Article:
Etiology: Myxoma virus is a DNA pox virus and a member of the leporipoxvirus group. Myxomatosis is caused by any one of several strains of myxoma virus. Myxoma virus is antigenically and genetically related to rabbit fibroma virus.
Incidence: Incidence is rare in laboratory rabbits.
Transmission: The principal mode of transmission is via arthropod vectors (mosquitoes, fleas, flies, and gnats). Transmission may also occur by contact with secretions of infected rabbits. Virus-infected skin nodules on wild rabbits (Sylvilagus sp.), are reservoirs of the agent.
Clinical Signs: In domestic rabbits, the clinical disease picture is largely predicated by the strain of virus involved as well as genetic resistance of the breed of rabbit. Virulence of the different strains ranges from a mortality incidence of 99% in European rabbits to less than 30%.
California Strain of Virus: In the peracute form, rabbits die within a week of exposure showing erythema of the eyelids. With the acute form in which rabbits survive for 1 to 2 weeks, symptoms are fever, edema and erythema of the eyelids within 1 week post-inoculation; and erythema and edema of anogenital orifices and nares by day 9 to 10 post-inoculation. If the rabbit survives beyond day 10, it may have purulent conjunctivitis and edema at the base of the ear. Cutaneous lesions predominate.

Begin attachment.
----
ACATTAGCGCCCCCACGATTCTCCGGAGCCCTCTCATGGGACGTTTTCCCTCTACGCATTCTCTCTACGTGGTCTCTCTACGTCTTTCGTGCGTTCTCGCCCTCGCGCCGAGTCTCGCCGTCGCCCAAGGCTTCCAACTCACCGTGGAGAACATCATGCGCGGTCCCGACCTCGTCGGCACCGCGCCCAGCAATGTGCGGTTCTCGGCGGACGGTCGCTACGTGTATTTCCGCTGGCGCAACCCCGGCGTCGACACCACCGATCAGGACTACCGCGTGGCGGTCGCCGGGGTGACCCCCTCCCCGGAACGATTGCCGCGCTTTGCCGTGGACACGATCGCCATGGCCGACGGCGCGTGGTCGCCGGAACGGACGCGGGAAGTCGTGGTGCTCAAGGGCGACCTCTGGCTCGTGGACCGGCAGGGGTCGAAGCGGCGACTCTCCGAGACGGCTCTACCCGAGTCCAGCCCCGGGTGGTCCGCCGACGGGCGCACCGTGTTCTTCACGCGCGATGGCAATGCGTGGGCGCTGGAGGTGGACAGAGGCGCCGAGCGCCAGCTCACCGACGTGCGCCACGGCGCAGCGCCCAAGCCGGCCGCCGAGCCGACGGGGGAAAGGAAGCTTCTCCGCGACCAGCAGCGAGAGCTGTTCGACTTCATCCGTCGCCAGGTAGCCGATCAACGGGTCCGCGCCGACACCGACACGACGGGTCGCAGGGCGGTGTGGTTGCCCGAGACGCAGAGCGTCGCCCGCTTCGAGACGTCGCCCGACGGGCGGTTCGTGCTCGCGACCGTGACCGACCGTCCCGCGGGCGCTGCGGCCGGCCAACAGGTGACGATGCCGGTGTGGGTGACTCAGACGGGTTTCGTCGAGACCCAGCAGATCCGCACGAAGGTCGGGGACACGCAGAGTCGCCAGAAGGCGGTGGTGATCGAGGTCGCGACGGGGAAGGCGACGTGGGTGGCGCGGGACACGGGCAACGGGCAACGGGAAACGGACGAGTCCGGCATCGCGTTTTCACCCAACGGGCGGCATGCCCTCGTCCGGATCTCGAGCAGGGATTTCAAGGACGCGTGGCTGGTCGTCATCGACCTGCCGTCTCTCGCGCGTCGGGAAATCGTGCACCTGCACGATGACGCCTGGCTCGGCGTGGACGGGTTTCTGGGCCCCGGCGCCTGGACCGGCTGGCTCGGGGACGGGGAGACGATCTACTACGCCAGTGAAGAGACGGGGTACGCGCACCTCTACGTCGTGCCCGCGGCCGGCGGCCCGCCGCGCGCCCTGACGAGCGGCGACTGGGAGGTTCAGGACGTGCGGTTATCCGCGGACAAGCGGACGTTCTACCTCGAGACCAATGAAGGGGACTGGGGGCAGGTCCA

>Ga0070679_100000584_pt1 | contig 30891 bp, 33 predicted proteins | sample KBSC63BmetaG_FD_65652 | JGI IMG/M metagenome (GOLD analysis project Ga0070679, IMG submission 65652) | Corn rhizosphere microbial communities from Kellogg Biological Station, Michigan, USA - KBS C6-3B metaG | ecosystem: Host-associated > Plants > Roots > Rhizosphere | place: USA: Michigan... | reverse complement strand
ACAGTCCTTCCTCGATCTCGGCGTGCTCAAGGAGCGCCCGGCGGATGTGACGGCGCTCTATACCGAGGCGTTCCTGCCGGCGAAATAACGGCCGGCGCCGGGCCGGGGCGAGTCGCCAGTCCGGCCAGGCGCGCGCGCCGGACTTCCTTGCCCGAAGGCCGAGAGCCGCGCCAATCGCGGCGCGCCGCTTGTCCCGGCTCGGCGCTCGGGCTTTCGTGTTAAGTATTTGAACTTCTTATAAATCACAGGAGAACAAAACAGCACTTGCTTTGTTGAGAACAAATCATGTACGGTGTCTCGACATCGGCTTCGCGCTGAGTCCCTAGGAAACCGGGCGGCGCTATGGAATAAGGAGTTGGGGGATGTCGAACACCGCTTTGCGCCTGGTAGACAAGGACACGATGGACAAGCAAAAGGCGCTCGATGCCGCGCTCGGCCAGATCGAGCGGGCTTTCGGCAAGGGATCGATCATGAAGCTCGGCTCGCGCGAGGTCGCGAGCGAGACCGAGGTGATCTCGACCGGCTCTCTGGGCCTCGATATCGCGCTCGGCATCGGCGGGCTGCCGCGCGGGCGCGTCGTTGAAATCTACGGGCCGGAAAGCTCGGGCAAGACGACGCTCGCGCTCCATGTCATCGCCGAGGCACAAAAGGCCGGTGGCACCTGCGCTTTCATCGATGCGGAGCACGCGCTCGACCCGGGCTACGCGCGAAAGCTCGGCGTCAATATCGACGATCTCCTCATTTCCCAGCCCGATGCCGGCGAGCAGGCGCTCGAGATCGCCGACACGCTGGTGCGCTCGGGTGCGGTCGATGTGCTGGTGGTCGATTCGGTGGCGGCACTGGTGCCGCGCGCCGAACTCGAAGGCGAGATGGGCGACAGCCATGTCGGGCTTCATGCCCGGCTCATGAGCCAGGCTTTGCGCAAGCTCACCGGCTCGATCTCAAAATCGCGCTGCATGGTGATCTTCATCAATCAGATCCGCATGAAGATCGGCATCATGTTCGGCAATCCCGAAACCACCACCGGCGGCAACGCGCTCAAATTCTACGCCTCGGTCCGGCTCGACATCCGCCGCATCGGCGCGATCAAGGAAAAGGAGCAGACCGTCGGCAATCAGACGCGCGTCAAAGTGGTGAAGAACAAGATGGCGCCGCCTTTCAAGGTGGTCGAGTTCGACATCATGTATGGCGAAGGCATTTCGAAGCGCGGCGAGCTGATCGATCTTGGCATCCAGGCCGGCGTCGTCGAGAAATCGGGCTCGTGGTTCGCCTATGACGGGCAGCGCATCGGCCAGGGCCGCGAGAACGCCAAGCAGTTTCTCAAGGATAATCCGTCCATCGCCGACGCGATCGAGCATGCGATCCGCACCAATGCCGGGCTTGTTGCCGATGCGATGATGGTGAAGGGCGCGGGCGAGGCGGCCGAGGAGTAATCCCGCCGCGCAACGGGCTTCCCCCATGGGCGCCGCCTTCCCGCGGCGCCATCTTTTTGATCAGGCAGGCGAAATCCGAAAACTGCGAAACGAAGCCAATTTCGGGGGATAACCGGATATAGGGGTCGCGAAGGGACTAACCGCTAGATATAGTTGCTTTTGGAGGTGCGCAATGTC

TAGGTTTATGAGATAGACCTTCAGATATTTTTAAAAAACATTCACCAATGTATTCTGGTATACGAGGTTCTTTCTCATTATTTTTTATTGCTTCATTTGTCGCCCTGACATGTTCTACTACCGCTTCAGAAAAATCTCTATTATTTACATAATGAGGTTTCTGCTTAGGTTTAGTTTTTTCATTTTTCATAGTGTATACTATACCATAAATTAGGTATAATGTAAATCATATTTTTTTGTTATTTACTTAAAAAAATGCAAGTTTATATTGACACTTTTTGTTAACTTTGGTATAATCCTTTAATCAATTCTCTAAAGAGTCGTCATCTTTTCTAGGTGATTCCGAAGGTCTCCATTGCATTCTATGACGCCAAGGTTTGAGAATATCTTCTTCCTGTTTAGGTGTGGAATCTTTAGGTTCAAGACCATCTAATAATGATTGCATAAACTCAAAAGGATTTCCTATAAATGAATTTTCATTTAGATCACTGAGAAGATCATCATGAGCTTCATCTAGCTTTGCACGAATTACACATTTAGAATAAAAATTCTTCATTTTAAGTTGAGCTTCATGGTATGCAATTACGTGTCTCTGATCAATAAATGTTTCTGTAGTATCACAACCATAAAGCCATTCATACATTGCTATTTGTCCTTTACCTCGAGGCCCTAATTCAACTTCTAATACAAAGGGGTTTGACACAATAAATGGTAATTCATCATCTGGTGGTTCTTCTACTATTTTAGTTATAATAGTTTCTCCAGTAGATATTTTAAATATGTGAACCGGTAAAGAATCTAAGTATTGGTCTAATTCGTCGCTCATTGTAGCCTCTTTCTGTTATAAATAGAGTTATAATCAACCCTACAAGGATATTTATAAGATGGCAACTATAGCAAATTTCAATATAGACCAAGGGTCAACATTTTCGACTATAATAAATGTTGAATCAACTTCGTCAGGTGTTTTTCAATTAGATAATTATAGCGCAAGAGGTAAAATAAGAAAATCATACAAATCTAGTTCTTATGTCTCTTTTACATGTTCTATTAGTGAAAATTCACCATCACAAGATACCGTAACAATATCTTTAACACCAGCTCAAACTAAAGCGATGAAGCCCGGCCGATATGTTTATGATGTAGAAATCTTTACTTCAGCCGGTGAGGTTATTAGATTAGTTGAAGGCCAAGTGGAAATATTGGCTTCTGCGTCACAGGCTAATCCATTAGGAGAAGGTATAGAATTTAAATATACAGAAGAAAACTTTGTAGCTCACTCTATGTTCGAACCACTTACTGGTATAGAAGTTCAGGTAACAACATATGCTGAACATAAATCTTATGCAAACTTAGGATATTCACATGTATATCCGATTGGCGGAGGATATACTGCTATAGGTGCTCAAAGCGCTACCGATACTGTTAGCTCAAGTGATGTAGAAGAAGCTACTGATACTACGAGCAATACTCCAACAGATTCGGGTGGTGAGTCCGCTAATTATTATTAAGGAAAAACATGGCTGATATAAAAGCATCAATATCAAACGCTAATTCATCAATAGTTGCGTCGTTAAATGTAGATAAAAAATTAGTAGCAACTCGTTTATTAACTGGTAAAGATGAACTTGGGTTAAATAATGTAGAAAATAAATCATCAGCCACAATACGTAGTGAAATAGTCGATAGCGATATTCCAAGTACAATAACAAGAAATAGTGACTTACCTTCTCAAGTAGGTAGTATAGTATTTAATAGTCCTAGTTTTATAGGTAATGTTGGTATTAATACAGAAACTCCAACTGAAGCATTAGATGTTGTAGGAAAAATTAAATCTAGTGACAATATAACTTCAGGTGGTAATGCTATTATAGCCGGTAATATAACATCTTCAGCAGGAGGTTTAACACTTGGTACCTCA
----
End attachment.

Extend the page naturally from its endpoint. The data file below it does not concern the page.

Pathology: The most prominent gross lesions are skin tumors and pronounced cutaneous and subcutaneous edema. There is epidermal hyperplasia with intracytoplasmic eosinophilic inclusions in basal cells. Epidermal degeneration with intense inflammatory infiltrate may be seen. The dermis is infiltrated with large stellate myxoma cells in a mucinous matrix with inflammation and neovascularization. Myxoma cells often contain intracytoplasmic eosinophilic inclusions (arrowheads). Dermal necrosis or hemorrhage from vascular compromise may be seen. Visceral lesions are occasionally observed, especially in young rabbits. There may be lymphoid depletion in the spleen and lymph nodes, hyperplasia of alveolar pneumocytes, and presence of myxoma cells. There may also be necrosis and hemorrhage in lymphoid organs, the kidney, GI tract, heart, liver, and reproductive tract.
Diagnosis: A diagnosis can be made from clinical signs and histopathology, virus isolation, and PCR amplification of viral sequences from tissue specimens. Serological tests including IFA and serum neutralization using myxoma antibody may also be used.